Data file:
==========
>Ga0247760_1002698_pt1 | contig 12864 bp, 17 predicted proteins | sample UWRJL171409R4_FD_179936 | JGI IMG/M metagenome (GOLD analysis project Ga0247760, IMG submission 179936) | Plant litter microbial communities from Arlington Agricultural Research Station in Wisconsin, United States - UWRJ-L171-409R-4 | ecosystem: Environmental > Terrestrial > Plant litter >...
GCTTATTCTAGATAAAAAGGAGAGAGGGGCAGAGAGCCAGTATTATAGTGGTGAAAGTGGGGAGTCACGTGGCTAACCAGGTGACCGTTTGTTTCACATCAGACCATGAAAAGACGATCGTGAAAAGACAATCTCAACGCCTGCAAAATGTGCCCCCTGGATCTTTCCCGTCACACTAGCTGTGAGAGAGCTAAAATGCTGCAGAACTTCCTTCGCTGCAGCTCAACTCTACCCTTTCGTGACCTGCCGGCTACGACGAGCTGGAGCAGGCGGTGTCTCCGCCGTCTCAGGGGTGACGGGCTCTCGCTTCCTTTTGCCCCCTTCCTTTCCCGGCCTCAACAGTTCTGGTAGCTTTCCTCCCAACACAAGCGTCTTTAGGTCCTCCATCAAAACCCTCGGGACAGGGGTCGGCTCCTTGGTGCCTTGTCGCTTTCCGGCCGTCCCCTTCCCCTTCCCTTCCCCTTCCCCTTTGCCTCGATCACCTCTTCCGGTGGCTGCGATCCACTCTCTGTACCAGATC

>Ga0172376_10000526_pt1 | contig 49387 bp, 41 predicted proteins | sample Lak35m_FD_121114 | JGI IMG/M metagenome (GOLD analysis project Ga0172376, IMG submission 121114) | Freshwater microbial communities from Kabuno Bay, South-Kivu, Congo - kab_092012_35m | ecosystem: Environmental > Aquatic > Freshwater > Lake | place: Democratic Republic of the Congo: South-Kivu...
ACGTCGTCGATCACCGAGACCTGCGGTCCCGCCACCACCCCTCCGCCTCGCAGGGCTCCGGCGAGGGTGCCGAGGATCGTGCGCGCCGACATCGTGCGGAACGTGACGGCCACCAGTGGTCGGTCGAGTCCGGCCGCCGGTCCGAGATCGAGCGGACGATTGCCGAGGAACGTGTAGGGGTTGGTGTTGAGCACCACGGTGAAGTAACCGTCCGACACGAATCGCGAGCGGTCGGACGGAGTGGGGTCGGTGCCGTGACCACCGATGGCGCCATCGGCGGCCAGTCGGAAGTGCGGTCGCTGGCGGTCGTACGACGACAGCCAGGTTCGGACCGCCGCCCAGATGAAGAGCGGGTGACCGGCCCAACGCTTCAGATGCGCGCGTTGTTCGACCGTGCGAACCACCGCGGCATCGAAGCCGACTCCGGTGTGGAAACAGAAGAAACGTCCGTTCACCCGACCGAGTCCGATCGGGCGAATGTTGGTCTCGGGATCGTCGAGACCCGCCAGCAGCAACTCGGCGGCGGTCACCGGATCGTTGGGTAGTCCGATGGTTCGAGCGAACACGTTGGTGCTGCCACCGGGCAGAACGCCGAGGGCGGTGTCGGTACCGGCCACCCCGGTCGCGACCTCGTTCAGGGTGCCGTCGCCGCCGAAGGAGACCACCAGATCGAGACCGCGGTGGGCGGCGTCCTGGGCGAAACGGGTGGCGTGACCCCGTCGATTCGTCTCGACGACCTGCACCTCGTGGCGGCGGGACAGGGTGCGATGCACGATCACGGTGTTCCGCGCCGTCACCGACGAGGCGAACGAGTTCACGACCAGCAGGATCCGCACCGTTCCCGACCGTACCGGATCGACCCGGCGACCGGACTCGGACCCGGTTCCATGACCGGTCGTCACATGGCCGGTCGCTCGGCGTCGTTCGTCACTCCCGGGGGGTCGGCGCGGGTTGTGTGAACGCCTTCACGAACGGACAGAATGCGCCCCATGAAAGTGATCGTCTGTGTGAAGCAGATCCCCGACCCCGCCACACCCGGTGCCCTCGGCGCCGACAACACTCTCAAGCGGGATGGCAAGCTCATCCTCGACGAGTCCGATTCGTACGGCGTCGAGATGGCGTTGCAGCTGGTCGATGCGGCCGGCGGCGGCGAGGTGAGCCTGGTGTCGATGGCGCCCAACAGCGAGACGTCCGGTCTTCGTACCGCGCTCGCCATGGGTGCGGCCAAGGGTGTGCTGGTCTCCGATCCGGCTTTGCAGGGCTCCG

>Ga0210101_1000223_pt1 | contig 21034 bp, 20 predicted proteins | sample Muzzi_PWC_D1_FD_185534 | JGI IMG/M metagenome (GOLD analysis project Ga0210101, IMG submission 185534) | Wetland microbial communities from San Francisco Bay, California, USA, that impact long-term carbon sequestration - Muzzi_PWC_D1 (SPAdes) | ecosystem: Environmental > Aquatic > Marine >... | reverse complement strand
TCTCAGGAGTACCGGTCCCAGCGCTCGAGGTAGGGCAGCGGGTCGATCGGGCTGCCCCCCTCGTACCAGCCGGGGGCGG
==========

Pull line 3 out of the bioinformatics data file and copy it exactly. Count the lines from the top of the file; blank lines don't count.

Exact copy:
>Ga0172376_10000526_pt1 | contig 49387 bp, 41 predicted proteins | sample Lak35m_FD_121114 | JGI IMG/M metagenome (GOLD analysis project Ga0172376, IMG submission 121114) | Freshwater microbial communities from Kabuno Bay, South-Kivu, Congo - kab_092012_35m | ecosystem: Environmental > Aquatic > Freshwater > Lake | place: Democratic Republic of the Congo: South-Kivu...